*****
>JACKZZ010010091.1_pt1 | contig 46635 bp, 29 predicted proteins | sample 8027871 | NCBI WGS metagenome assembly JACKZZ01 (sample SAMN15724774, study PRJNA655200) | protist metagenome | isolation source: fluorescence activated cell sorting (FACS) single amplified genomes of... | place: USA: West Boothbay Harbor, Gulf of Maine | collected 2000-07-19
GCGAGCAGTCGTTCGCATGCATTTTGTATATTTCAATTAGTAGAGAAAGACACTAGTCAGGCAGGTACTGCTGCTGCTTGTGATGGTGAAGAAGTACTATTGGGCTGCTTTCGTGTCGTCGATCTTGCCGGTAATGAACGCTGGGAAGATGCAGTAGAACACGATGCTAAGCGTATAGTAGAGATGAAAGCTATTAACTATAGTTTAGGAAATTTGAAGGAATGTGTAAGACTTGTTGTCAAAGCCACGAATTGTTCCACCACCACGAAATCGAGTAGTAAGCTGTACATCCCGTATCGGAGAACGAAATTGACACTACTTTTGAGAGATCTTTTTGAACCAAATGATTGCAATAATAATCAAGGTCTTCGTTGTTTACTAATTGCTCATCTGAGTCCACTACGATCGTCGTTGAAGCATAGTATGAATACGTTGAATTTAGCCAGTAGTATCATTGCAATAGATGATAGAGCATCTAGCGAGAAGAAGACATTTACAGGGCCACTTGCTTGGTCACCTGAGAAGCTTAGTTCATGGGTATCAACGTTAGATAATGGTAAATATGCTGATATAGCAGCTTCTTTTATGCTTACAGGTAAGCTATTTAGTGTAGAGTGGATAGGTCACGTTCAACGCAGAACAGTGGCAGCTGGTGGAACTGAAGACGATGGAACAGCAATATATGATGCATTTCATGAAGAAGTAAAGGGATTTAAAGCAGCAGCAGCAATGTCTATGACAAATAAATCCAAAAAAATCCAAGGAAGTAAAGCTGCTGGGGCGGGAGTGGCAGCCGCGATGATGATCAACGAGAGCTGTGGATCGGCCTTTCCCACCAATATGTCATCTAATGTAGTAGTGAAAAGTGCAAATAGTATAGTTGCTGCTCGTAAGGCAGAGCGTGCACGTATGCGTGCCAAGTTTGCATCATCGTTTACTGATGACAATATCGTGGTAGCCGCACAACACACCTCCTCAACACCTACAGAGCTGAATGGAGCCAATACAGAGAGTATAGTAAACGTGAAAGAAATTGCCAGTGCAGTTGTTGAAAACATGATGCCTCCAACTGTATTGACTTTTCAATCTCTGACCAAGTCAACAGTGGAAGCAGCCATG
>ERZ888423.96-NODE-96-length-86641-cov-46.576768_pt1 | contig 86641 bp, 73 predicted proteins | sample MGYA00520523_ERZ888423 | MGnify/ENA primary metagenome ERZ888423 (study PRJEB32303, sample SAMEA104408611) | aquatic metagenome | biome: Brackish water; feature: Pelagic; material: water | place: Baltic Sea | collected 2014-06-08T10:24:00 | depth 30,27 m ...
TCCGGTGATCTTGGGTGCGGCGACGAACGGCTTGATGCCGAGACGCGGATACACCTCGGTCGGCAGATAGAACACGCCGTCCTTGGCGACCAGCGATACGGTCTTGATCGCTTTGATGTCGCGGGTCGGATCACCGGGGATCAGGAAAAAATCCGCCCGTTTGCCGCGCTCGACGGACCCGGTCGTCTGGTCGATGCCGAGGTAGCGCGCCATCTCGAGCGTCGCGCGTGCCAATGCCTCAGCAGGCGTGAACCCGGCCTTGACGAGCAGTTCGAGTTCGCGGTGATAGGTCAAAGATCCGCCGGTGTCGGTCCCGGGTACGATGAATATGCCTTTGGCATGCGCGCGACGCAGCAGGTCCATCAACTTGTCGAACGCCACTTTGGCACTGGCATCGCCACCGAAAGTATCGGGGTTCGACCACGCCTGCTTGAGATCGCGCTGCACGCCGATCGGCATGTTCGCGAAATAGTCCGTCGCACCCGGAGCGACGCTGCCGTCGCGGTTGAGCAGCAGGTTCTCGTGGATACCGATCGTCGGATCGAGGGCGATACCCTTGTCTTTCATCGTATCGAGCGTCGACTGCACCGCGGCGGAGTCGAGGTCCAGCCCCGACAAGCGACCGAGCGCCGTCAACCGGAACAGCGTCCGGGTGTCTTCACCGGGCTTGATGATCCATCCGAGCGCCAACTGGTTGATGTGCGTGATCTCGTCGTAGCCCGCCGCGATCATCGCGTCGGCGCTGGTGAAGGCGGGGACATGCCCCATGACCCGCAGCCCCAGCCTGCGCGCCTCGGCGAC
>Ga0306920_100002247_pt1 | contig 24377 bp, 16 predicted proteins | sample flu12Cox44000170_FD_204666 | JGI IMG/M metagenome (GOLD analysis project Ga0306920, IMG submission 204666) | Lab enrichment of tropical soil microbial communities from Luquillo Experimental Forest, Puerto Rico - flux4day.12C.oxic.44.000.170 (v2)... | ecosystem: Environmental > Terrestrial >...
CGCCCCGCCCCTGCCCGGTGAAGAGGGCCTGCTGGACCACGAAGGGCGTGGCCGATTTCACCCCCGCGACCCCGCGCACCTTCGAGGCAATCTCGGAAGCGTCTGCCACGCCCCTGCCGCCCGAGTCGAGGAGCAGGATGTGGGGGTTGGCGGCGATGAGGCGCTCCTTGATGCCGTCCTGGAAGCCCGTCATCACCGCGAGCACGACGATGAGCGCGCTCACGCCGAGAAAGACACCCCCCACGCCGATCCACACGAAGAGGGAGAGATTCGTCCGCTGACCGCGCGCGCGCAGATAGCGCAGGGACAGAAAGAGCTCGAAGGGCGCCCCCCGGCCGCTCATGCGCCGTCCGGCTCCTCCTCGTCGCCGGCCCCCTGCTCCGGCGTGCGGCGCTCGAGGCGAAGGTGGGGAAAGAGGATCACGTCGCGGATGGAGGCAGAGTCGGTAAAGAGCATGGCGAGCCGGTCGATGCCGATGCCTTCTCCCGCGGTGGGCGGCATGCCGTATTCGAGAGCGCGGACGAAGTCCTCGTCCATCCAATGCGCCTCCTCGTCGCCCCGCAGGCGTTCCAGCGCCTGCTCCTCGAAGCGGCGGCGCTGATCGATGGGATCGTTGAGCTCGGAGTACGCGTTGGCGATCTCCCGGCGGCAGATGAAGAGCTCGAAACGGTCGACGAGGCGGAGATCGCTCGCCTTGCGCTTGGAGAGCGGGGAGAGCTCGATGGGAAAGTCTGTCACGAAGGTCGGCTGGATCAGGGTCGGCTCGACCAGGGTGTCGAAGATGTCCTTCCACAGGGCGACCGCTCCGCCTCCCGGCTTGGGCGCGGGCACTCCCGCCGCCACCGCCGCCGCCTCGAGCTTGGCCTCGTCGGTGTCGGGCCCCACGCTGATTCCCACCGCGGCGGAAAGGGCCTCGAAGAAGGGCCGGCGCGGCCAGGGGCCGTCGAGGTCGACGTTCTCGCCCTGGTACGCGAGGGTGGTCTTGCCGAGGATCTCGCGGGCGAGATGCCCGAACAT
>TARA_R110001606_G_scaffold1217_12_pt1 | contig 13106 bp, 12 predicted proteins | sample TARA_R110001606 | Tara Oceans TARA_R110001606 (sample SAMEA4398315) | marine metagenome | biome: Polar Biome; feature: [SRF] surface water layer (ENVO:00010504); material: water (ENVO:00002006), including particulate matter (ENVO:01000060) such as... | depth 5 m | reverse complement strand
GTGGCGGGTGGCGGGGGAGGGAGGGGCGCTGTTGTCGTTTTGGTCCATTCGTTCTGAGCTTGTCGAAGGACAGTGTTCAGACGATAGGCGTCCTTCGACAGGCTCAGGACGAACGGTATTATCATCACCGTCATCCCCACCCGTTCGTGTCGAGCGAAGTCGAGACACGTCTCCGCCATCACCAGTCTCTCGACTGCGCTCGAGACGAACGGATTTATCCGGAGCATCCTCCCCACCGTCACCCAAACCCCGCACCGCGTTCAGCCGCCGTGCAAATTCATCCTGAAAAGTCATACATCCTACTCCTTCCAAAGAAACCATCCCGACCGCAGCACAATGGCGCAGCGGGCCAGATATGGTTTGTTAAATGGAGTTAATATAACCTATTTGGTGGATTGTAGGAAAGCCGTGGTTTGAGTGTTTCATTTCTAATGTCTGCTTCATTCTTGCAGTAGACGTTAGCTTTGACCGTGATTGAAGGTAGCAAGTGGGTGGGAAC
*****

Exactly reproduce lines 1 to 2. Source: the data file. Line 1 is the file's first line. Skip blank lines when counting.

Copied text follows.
>JACKZZ010010091.1_pt1 | contig 46635 bp, 29 predicted proteins | sample 8027871 | NCBI WGS metagenome assembly JACKZZ01 (sample SAMN15724774, study PRJNA655200) | protist metagenome | isolation source: fluorescence activated cell sorting (FACS) single amplified genomes of... | place: USA: West Boothbay Harbor, Gulf of Maine | collected 2000-07-19
GCGAGCAGTCGTTCGCATGCATTTTGTATATTTCAATTAGTAGAGAAAGACACTAGTCAGGCAGGTACTGCTGCTGCTTGTGATGGTGAAGAAGTACTATTGGGCTGCTTTCGTGTCGTCGATCTTGCCGGTAATGAACGCTGGGAAGATGCAGTAGAACACGATGCTAAGCGTATAGTAGAGATGAAAGCTATTAACTATAGTTTAGGAAATTTGAAGGAATGTGTAAGACTTGTTGTCAAAGCCACGAATTGTTCCACCACCACGAAATCGAGTAGTAAGCTGTACATCCCGTATCGGAGAACGAAATTGACACTACTTTTGAGAGATCTTTTTGAACCAAATGATTGCAATAATAATCAAGGTCTTCGTTGTTTACTAATTGCTCATCTGAGTCCACTACGATCGTCGTTGAAGCATAGTATGAATACGTTGAATTTAGCCAGTAGTATCATTGCAATAGATGATAGAGCATCTAGCGAGAAGAAGACATTTACAGGGCCACTTGCTTGGTCACCTGAGAAGCTTAGTTCATGGGTATCAACGTTAGATAATGGTAAATATGCTGATATAGCAGCTTCTTTTATGCTTACAGGTAAGCTATTTAGTGTAGAGTGGATAGGTCACGTTCAACGCAGAACAGTGGCAGCTGGTGGAACTGAAGACGATGGAACAGCAATATATGATGCATTTCATGAAGAAGTAAAGGGATTTAAAGCAGCAGCAGCAATGTCTATGACAAATAAATCCAAAAAAATCCAAGGAAGTAAAGCTGCTGGGGCGGGAGTGGCAGCCGCGATGATGATCAACGAGAGCTGTGGATCGGCCTTTCCCACCAATATGTCATCTAATGTAGTAGTGAAAAGTGCAAATAGTATAGTTGCTGCTCGTAAGGCAGAGCGTGCACGTATGCGTGCCAAGTTTGCATCATCGTTTACTGATGACAATATCGTGGTAGCCGCACAACACACCTCCTCAACACCTACAGAGCTGAATGGAGCCAATACAGAGAGTATAGTAAACGTGAAAGAAATTGCCAGTGCAGTTGTTGAAAACATGATGCCTCCAACTGTATTGACTTTTCAATCTCTGACCAAGTCAACAGTGGAAGCAGCCATG